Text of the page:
THE KELLY GANG AND THE POLICE
To The Editor Of The Argus
Sir,—May I offer a few remarks bearing on the capture of the Kelly gang. There is, I think, little doubt that they, through foolhardiness and want of foresight, gave themselves into the hands of the police. They had plenty of opportunities to escape both before and during the fight, and it appears, from a paragraph in your yesterday’s issue, that but for the Chief Secretary ordering a special train, the police did not intend leaving Melbourne until the next day, thus displaying a fondness for warm beds and daylight and a reluctance to put the country to unnecessary expense that is quite touching. However, what I wish more particularly to draw attention to is this—from the reports I find there were some 30 or 40 prisoners in the house with the Kellys. These prisoners—men, women, and children—were not even given a chance to escape, but were fired on at once, and I think I may say that those that were killed were ruthlessly butchered. How would matters have stood had 20 of them been killed? After all what did the police do? They shot Byrne, and they wounded Ned Kelly, when he stood out to be shot at. It is doubtful whether the younger Kelly and Hart did not shoot themselves. Everybody is, of course, highly pleased at the dispersion of the gang, but it seems a pity that such inhumanity was shown towards the harmless prisoners. The end of the encounter was as ruthlessly conducted as the beginning. Ned Kelly was in custody, Byrne was shot, and the other two outlaws supposed to be dead. Yet these 30 or 40 valiant policemen were quite easily restrained from rushing the place, and determined on burning it down, quite regardless of the fact, of which they were well aware, that there was a wounded prisoner inside. The police were, of course, quite right not to expose themselves more than was necessary, but their caution in this respect contrasts unfavourably with their reckless disregard for other people’s lives. I suppose the blacks would look upon the affair as a “dispersion.” What about the black that was wounded? Being a coloured gentleman, I suppose he does not count, as I have not seen him mentioned in the list of casualties. —Yours, &c.,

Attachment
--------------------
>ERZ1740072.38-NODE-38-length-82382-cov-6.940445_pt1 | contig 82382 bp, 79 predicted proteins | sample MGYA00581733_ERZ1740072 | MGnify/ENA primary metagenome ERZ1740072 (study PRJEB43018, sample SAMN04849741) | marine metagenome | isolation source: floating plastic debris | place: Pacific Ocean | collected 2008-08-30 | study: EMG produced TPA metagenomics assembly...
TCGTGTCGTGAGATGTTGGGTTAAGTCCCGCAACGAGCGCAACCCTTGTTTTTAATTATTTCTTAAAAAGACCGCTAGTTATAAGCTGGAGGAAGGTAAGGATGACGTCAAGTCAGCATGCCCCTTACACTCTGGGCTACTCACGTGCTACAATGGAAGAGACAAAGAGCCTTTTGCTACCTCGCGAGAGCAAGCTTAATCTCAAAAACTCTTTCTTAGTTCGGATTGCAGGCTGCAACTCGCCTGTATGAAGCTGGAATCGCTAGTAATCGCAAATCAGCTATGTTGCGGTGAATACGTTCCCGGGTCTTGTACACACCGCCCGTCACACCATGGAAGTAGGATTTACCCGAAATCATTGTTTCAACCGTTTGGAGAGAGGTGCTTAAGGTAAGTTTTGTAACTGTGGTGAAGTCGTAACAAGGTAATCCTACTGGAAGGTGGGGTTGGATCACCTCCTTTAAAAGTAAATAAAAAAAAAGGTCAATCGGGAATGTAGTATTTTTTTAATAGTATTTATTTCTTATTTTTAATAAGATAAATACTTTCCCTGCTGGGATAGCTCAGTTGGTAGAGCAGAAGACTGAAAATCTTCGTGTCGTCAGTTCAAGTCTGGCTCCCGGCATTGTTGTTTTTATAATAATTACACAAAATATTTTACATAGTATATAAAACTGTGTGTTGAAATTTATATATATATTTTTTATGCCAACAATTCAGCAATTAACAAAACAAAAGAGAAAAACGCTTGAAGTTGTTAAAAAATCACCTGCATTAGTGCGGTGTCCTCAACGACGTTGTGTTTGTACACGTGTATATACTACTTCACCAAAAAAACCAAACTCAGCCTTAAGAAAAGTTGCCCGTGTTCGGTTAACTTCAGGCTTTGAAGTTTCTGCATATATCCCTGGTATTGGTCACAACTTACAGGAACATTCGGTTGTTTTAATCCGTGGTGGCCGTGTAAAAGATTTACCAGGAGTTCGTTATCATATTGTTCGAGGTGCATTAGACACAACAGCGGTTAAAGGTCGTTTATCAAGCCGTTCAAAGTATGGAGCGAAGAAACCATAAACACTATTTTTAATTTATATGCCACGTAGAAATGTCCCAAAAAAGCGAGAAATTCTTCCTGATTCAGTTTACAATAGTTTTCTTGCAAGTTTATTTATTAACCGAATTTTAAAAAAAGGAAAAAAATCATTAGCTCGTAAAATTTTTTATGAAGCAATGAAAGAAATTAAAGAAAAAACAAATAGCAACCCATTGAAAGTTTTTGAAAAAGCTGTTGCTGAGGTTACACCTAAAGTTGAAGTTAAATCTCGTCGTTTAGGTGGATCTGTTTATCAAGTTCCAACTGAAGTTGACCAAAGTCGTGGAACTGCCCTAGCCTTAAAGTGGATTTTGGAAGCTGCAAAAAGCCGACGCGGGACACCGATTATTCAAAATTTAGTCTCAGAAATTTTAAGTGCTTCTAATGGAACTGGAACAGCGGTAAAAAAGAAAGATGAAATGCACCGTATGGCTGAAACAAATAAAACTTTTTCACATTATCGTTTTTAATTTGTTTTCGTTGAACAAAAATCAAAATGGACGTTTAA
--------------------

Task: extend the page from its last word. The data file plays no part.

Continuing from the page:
T. H. B.
To The Editor Of The Argus
Sir,—Now that the Kelly excitement is cooling, some of its features begin to excite comment. People are heard asking such questions as the following :—
Why were the police permitted to fire into a slightly-built weatherboard house, which was well known to be crammed with men, women, and little children, killing and wounding indiscriminately? Again, who was it that permitted the police to burn the building when it was known that an innocent and helpless man lay there, and must be destroyed, and was in fact only saved by a civilians pluck and humanity?
Next, Who was it that permitted the bodied of Daniel Kelly and Hart to be handed to a defiant pack of thieves and lawless vagabonds, whose sympathy and help had so long saved them from the gallows?
Who allowed these bodies to be carted away before the inquest could be held? And why, when the tribe had got the bodies, and got drunk and insolent over them, did the authorities first claim them, and when denied and dared, recall their orders, and give these desperadoes best?